Textile today arranged a webinar titled ‘’New Context, New Leadership’ in the episode of TexTIMe presented by COATS on 01 August 2021.
- Syed Nurul Islam, Director, BTMA, Chairman & CEO of Well Group
- Abrar Hossain Sayem, Founder President, BAYLA & Director of Sayem Group
Tareq Amin, Founder and CEO of Textile Today moderated the webinar.
At the inception, the moderator briefly put an overview of the industry situation. He asked Syed Nurul Islam as to how he observes the present challenges.
He said “The Covid-19 hit the textile industry hard, consequently orders have been canceled, raw material and logistics prices have risen. The pandemic disrupted the entire supply chain which shook the textile industry as a whole. It will still take a year or more to know in which area of the supply chain was disrupted most. During the epidemic, consumer behavior has changed and global consumption has declined.”
|# Does BGMEA’s 50 Billion Export vision had a comprehensive plan?
Syed Nurul Islam: Yes. It had two plans to fulfill that vision –
We were progressing according to that but got hit by the pandemic and now we need to prepare ourselves according to post-pandemic challenges.
|# What should be the future investment strategy and industry alignment strategy?
Syed Nurul Islam: We have to move immediately towards manmade fiber to meet global market demand.
|# How BAYLA is working to contribute to improving management efficiency and management capability?
Abrar Hossain Sayem: We are working to ensure data-driven decision-making to improve management efficiency and capability to help the industry.
Before the impact of COVID, Industry was performing well. Industry has invested heavily in building green factories, lead-certifications, and mitigating safety concerns aligned with ACCORD and Alliance, Islam added. The vaccination can slow the effects of the epidemic. With 80% vaccination, we will be able to bring back the flow of the supply chain.
The only way to stop the lockdown is to get vaccinated. Although the garments and textile industries reopened after lockdown, the factories were not in full capacity. Many factories have reduced their capacity due to uncertainty in the supply chain. This is affecting the industry in a different way, Nurul Islam said in the webinar.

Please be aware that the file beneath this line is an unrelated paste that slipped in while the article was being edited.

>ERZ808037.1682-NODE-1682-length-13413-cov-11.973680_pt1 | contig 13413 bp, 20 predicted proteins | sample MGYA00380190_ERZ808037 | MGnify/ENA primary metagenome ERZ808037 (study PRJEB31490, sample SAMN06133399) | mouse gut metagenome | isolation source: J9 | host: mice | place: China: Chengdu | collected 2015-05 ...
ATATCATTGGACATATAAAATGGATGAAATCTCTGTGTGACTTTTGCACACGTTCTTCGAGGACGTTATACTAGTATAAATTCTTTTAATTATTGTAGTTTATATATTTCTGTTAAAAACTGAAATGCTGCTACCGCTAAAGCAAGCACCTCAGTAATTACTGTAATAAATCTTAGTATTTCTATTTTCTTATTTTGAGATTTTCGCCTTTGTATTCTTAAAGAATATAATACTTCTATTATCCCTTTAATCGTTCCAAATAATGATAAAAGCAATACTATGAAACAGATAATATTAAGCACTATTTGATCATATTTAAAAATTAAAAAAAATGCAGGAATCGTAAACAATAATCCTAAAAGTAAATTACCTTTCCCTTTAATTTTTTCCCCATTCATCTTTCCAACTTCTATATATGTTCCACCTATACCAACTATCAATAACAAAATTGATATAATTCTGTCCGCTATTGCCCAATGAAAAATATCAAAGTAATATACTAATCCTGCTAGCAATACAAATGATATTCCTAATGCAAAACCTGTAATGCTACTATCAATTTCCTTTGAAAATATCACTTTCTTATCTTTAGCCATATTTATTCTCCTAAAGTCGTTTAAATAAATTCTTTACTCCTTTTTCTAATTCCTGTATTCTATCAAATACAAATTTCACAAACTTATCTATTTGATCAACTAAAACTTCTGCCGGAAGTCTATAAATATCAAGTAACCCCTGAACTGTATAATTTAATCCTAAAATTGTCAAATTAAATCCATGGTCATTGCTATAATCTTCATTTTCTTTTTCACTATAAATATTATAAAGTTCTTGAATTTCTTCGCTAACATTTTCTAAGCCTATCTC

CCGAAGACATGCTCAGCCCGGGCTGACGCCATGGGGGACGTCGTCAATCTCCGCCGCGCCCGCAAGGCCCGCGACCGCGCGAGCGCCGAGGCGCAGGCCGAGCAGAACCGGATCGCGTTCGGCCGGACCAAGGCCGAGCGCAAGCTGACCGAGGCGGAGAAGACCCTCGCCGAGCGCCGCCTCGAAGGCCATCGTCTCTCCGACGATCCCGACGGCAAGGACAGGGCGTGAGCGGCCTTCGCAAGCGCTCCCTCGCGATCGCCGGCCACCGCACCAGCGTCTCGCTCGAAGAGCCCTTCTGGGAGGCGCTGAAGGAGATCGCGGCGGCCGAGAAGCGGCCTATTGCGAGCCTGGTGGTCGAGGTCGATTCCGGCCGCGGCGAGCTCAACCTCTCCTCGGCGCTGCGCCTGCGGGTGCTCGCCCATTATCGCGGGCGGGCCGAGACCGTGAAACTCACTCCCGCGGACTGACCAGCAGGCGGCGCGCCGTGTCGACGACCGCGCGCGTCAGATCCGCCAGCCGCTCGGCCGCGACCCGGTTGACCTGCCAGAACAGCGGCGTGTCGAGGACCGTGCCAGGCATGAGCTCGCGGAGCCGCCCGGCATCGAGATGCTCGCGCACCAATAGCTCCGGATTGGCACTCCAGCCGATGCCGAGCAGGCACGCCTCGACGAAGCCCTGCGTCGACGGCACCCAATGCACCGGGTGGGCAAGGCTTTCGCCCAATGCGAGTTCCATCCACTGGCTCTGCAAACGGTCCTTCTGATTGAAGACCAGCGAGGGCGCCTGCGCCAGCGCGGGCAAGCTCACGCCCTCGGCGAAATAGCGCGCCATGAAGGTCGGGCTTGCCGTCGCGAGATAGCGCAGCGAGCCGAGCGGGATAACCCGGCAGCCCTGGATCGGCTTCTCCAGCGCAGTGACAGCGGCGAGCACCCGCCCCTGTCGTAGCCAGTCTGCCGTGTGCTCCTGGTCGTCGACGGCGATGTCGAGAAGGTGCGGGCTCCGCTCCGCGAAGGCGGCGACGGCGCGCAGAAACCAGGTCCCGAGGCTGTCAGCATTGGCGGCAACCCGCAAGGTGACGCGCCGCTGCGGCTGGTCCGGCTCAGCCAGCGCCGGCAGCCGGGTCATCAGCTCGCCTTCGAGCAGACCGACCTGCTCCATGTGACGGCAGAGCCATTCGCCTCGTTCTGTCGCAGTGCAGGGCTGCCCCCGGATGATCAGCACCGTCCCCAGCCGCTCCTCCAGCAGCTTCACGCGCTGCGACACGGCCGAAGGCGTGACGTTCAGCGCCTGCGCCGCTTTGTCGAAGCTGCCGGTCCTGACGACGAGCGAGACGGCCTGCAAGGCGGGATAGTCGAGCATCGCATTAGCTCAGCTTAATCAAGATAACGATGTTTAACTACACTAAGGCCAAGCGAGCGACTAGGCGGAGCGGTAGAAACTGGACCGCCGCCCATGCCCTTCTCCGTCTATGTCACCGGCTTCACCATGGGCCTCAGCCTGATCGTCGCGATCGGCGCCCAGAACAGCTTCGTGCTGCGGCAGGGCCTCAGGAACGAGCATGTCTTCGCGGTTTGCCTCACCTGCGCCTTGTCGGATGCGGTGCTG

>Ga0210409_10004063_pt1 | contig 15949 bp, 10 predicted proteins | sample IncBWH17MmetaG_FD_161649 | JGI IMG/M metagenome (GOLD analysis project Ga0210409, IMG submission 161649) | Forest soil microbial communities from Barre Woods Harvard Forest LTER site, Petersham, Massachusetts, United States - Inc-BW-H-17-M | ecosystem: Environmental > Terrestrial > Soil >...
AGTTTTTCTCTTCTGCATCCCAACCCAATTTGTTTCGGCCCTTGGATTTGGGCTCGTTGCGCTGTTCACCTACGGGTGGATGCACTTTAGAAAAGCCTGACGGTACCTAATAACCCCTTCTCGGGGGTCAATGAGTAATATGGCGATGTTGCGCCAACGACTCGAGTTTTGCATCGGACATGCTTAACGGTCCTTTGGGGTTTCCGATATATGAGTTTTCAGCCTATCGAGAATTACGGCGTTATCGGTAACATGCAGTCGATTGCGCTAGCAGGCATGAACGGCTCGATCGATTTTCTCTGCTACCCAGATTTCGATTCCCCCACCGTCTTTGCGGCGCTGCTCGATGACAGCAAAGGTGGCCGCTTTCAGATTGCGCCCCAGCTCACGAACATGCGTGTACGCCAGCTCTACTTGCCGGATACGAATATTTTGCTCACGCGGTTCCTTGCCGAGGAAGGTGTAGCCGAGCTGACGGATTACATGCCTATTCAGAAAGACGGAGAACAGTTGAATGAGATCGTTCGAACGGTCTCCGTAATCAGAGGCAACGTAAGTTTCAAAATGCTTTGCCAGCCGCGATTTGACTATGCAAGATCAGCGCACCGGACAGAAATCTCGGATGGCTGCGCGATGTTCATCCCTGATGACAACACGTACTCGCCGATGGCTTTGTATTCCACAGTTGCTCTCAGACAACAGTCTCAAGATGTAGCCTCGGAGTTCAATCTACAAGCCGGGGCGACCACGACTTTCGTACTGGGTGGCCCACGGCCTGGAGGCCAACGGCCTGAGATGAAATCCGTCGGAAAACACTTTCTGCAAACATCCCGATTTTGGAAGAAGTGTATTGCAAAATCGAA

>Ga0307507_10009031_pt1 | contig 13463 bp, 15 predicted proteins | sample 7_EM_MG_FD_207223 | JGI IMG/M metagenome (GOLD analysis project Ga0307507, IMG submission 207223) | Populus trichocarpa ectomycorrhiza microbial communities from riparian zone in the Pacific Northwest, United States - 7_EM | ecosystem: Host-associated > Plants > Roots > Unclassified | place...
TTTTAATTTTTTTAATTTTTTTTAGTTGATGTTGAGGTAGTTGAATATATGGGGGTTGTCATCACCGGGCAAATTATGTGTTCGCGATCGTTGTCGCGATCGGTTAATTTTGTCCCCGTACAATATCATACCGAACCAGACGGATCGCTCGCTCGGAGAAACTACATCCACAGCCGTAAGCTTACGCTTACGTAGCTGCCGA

Buyers were shifting their orders from China, India, Pakistan, Turkey and the new fashion season was also coming. “Retail consumption may increase during summer 2022/2023 fashion season,” said Abrar Hossain Sayem. He observed that the RMG industry is largely a priority of Bangladesh. So if the industry does not come to its full capacity then Bangladesh may miss this opportunity.
Sayem said, “We count 5,000 garment industries in Bangladesh but most of them are small and medium industries which have not yet recovered from the pandemic”. So to seize the opportunity we need to increase the small quantity efficiency (minimum order of quantity), productivity, reduce lead time, and work in a decentralized culture of management.
In the webinar, Tareq Amin mentioned that few years back, Bangladesh’s garment industry had a vision of $50 billion exports by 2021, so why is the garment industry not yet capable of it.
Nurul Islam replied that the then Bangladesh RMG industry had two plans to fulfill that vision – one was of New Market Development/Access and another was of Product Diversification with 2-4 % government incentives.